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Wednesday, 9 February 2011
Page: 303

Ms SMYTH (11:38 AM) —I am very pleased to speak in favour of the Law and Justice Legislation Amendment (Identity Crimes and Other Measures) Bill 2010 [2011]. I am certainly pleased to have heard the contributions from other members and to recognise that there has been continuity in the regulatory approach taken throughout various parliaments and, it seems, from all sides of the chamber. We certainly know that identity crimes cause not only monetary losses but also very considerable consequential non-monetary damage. Damage to credit ratings, loss of reputation, considerable distress, disruption and inconvenience are all very familiar by-products of these kinds of reprehensible offences. We know that identity crime offenders are often quite difficult to apprehend. We know that they are therefore fairly difficult to prosecute, particularly in cases where they have engaged only in preparatory activities to the ultimate offence, and so it is very timely that the provisions of this bill are implemented in relation to identity crime and the range of other matters that it seeks to address. It is certainly timely that we reflect the deliberations of the Model Criminal Law Officers Committee in its final report on identity crime.

We know that the impacts of identity offences include the erosion of a person’s name, with or without direct financial consequences. They include widespread scams against consumers and businesses which have direct financial consequences. They have the capacity for the illegal receipt of welfare and other benefits, the procurement of qualifications in fraudulent circumstances and the evasion of law enforcement and surveillance, amongst a variety of other very significant and detrimental effects on individuals, enterprises and whole communities, both in terms of their practical monetary effects and the erosion of confidence. As we increasingly rely on technologies and as we are increasingly reliant on internet communications and internet transactions, we hope to ensure that members of our community, particularly those who are only becoming familiar with those new technologies, have sufficient confidence in them to be able to utilise them and are not deterred from using them and utilising their convenience by situations where they face identity crime activities.

I am very pleased to see that the bill particularly provides for remedies to some degree for victims of crime. The amendments that are proposed under the bill will allow a person who has been the victim of identity crime to approach a magistrate for a certificate to show that they have had their identity information misused. This will go a long way to alleviating the frustration and distress faced by people, often in circumstances which might extend for some years, when they are forced to attempt to restore their credit ratings, their damaged reputation and their standing with financial institutions. The certificate which is proposed to be available under this bill may assist victims of identity crime in negotiating with financial institutions in order to re-establish their credit ratings and with other organisations such as Australia Post in order to clear up any remaining problems from identity theft.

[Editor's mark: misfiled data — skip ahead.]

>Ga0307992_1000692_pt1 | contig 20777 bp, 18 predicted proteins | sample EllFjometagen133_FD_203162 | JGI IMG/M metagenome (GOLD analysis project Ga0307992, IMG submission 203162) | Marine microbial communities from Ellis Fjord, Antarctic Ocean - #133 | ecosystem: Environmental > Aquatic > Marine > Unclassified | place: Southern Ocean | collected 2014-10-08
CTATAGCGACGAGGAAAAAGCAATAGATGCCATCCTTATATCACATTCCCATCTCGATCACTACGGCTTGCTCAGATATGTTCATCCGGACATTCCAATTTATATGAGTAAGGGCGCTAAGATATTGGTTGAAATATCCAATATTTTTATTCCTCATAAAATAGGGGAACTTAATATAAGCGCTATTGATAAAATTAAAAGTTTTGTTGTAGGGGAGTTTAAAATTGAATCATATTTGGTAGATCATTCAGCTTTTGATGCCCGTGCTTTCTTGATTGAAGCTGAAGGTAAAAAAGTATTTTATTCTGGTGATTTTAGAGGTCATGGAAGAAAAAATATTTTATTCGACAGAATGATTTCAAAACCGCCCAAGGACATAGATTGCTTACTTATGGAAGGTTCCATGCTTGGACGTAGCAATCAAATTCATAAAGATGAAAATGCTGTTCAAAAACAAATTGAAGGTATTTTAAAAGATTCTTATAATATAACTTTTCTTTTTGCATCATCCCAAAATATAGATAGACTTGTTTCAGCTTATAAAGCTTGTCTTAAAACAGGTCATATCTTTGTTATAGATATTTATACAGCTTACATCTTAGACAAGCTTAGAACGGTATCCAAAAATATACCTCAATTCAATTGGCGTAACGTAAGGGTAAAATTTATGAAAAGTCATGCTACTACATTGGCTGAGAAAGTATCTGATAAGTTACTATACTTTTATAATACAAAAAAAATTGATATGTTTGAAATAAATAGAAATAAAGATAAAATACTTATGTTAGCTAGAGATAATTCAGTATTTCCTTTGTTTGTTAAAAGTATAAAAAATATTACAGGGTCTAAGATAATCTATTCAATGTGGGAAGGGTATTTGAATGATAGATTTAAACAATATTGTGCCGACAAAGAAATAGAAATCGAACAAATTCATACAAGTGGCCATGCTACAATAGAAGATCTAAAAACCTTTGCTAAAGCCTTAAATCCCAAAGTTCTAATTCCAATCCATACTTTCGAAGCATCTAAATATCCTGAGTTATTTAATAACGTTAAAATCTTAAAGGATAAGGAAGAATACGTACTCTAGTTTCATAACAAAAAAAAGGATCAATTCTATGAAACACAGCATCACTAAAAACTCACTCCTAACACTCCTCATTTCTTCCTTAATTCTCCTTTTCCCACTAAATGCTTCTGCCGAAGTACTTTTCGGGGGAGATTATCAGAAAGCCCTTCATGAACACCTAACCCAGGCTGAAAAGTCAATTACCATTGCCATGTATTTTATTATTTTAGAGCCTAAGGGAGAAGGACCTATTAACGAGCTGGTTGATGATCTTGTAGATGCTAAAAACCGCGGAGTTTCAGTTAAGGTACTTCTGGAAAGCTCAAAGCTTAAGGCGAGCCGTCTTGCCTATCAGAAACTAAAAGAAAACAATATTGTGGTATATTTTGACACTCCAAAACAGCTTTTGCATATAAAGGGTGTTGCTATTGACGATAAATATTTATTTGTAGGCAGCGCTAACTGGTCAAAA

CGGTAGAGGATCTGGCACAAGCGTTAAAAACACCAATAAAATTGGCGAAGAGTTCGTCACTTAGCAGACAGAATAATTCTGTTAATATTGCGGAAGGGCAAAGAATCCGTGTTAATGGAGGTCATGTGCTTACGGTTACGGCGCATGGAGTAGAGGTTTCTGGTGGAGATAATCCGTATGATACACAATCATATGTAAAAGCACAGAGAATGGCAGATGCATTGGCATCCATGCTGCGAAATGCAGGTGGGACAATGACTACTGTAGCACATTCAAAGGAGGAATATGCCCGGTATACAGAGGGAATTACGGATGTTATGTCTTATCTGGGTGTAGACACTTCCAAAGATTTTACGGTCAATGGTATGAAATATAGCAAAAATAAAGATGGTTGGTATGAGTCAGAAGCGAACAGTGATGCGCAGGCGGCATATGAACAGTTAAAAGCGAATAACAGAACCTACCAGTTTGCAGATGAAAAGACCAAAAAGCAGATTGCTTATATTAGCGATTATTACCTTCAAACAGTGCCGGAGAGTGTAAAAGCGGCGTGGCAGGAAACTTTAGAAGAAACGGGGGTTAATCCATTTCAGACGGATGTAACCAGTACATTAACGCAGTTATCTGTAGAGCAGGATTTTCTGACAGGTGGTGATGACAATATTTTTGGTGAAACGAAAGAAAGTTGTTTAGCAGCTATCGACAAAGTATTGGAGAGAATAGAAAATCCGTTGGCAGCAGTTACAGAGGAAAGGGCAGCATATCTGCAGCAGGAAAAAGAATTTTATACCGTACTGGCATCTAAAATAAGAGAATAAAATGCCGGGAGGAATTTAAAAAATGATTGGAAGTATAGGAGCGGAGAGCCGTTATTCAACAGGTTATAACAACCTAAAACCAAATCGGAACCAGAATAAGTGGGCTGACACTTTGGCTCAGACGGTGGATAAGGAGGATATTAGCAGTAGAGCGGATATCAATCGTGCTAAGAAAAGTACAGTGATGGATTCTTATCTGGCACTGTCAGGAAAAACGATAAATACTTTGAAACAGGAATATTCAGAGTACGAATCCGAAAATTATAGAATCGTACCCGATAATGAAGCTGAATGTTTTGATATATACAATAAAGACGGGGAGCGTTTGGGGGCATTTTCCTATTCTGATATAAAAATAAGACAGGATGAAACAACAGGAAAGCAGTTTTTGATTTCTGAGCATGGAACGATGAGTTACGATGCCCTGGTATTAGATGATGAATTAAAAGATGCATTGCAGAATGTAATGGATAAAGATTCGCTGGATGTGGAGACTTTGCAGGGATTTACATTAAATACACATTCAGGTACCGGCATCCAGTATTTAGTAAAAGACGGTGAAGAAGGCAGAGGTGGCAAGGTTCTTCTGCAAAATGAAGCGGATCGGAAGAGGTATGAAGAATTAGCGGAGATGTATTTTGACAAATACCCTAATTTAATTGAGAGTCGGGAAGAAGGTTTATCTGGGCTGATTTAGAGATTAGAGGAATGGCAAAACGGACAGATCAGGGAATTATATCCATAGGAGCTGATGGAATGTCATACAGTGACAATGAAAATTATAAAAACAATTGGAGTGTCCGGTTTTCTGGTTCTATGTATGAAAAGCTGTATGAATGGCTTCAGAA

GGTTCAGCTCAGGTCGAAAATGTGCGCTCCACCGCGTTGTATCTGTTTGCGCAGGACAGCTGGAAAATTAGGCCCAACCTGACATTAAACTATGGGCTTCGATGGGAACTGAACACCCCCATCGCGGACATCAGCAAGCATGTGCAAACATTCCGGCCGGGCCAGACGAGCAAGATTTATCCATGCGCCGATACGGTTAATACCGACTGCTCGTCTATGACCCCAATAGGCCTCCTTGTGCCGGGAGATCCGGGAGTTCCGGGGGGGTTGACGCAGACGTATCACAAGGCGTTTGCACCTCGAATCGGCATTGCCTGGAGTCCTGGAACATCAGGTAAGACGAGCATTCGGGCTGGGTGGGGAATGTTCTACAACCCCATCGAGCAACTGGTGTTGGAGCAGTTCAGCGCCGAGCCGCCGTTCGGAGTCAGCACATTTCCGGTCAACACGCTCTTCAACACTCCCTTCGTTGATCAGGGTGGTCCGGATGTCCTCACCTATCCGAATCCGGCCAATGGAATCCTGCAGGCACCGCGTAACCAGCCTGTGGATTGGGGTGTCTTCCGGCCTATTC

In addition to presenting very practical measures by which these sorts of frauds and ills are able to be combated, the bill before us sends a very clear message to our community that identity fraud will not be tolerated and will be prosecuted vigorously. It is certainly a timely message. We see significant effects from identity fraud not only for individuals but also, ultimately, for the Australian taxpayer and the community as a whole, so I am particularly pleased to see those provisions of this bill that deal with preparatory acts to identity fraud in such a timely manner.

Other speakers in this debate have addressed the variety of provisions in the bill which are very significant across a range of law reform measures. I would like to touch on the range of amendments which deal with the Anti-Money Laundering and Counter-Terrorism Financing Act. These are obviously very significant in the overall fight against terrorism, both in our community and across the globe. The bill contains particular amendments which will establish a much more consistent approach to the restrictions which are placed on the disclosure of sensitive AUSTRAC information and strengthen safeguards to protect against the disclosure of that information. I think that anything that goes to strengthening the role of AUSTRAC in our community and facilitating its more efficient and more rigorous prosecution of its objectives is very laudable indeed, so I am very pleased to be able to speak in favour of those measures in the bill before us.

As a government we are certainly concerned with protecting those who are most vulnerable in our community. In circumstances where those most vulnerable in our community may be exposed to identity fraud and to the inconvenience, the distress and the frustration that it causes, it is particularly pleasing for me to be able to speak in favour of this bill today. I commend the bill.